Last week, the interns at OpenSesame took the morning off to volunteer at the Oregon Food Bank with a couple of other tech companies around Portland. Taking unbelievably flattering group photos in hairnets, latex gloves and aprons was just one of the perks of the event. We made our contribution through packaging onions waiting to be shipped off to families all around Oregon.
What we often see is that people genuinely want to volunteer, but find it difficult to maintain their work-life balance. However, studies show that 70% of young employees believe that companies should use volunteering as a professional development tool, whereas only 28% stated that their company actually does so. Other studies also show evidence that employees wish and seek to get involved in volunteering through their companies.
What would happen if all volunteers just suddenly quit showing up to work? Utter chaos, I would imagine. Volunteers make up a significant portion of our society, and their time and dedication create a great impact on the economy. Learn how you can help be a part of that change!
Companies have many valuable resources--skilled workers, connections, etc., that some organizations do not always have access to. As a member of the community, it should be a part of a company’s agenda to give back to the people that support your product or service.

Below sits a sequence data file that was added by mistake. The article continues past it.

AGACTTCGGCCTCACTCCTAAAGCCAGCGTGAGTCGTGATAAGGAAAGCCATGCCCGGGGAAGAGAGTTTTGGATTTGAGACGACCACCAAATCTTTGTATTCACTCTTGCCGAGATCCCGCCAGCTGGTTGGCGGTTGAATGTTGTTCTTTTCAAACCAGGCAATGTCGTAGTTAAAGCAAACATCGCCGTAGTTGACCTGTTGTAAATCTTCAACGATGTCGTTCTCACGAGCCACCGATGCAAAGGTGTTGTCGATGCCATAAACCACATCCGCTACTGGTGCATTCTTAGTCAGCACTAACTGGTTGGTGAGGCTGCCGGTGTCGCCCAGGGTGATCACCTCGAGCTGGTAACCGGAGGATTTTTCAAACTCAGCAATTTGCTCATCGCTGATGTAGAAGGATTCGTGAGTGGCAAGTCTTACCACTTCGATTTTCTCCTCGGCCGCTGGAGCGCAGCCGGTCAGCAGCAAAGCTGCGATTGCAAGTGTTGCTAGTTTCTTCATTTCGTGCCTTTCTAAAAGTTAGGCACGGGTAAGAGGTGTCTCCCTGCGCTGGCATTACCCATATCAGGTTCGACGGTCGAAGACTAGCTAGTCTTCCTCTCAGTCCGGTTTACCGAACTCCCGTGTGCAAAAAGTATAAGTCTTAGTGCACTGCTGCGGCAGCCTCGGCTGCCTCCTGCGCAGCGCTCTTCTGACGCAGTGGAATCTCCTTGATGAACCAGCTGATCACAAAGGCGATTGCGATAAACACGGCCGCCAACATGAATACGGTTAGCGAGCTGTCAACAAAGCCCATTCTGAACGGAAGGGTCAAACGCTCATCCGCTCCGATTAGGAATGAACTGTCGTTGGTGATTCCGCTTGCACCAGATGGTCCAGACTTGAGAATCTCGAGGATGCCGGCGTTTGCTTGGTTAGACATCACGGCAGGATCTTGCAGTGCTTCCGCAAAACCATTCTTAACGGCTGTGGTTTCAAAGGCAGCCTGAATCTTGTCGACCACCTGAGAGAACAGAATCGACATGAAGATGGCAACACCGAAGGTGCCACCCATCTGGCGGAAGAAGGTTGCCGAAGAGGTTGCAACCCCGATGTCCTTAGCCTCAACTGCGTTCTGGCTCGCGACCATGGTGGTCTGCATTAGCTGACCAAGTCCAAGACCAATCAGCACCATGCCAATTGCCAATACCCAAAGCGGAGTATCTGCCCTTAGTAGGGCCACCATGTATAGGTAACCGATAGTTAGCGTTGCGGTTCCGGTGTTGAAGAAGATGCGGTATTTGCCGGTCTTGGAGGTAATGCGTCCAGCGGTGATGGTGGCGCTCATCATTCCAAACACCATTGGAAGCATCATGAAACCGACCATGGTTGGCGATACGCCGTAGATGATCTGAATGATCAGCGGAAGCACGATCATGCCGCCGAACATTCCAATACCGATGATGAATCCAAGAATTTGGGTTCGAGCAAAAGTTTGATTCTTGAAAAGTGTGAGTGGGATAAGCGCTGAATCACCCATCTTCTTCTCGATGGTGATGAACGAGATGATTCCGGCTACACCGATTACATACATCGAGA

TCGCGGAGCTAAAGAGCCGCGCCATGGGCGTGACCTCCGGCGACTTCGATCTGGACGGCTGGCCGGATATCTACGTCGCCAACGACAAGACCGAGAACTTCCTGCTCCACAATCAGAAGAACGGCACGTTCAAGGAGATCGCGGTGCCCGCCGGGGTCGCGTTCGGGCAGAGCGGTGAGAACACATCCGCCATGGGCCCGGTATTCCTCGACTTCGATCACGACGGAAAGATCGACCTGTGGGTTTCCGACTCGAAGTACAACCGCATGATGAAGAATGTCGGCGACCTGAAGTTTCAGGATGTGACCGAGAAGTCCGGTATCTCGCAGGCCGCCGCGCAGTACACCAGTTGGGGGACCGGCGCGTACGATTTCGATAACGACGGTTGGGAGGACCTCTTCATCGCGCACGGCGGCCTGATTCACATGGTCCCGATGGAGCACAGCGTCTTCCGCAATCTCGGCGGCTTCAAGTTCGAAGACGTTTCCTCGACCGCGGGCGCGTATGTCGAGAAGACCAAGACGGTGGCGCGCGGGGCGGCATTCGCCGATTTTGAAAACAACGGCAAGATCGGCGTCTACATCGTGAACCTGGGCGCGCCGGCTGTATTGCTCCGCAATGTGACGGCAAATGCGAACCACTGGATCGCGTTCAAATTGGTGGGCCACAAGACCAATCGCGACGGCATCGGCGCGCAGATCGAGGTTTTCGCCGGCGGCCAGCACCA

Building a stronger community can also benefit the company itself. The future generations entering the workforce will see the long-lasting effects made by volunteers, and will grow and develop into motivated, strong individuals.
Employees of larger companies tend to organize events within their own teams or groups, and camaraderie lacks fluidity across structural departments. Volunteering can often involve physically or mentally strenuous activities. Sharing these experiences together and working together towards a common goal will build a sense of teamwork.
Changing your typical workplace setting and stepping into a completely new environment requires a certain level of adaptability and open-mindedness. Volunteering requires you to operate on someone else’s watch, which may seem unfamiliar and even uncomfortable in the beginning. However, you will gain new perspectives and networking opportunities with people outside of your circle. As you work to mitigate the challenges faced by the community, you will find yourself acquiring some practical as well as soft skills that can help you to succeed in the workplace.
It’s never too late to volunteer. Find a cause that your company can support, and get out there and give back!